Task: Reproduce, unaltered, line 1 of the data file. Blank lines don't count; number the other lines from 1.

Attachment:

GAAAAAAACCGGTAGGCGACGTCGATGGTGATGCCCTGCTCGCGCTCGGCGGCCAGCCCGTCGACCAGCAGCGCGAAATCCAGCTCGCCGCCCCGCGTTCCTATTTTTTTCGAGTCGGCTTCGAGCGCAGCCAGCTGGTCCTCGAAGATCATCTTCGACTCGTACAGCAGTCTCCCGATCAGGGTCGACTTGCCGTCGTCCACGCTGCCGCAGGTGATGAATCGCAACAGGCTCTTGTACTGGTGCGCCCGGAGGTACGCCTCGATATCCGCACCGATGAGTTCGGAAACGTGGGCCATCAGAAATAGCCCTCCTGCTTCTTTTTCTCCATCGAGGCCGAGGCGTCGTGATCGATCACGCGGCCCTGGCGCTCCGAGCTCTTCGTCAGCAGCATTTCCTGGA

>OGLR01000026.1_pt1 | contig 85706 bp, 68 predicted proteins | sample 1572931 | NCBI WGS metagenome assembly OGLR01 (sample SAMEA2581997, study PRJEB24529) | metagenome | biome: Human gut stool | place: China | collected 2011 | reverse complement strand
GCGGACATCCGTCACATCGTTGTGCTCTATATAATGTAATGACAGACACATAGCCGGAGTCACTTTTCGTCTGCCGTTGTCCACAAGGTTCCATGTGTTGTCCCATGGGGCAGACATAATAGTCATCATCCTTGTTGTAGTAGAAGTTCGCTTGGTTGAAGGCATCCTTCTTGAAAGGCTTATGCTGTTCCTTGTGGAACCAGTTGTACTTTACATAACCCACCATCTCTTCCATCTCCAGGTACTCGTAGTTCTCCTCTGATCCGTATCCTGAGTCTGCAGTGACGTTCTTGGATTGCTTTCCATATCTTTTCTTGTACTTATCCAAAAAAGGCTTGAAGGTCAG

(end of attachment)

GAAAAAAACCGGTAGGCGACGTCGATGGTGATGCCCTGCTCGCGCTCGGCGGCCAGCCCGTCGACCAGCAGCGCGAAATCCAGCTCGCCGCCCCGCGTTCCTATTTTTTTCGAGTCGGCTTCGAGCGCAGCCAGCTGGTCCTCGAAGATCATCTTCGACTCGTACAGCAGTCTCCCGATCAGGGTCGACTTGCCGTCGTCCACGCTGCCGCAGGTGATGAATCGCAACAGGCTCTTGTACTGGTGCGCCCGGAGGTACGCCTCGATATCCGCACCGATGAGTTCGGAAACGTGGGCCATCAGAAATAGCCCTCCTGCTTCTTTTTCTCCATCGAGGCCGAGGCGTCGTGATCGATCACGCGGCCCTGGCGCTCCGAGCTCTTCGTCAGCAGCATTTCCTGGA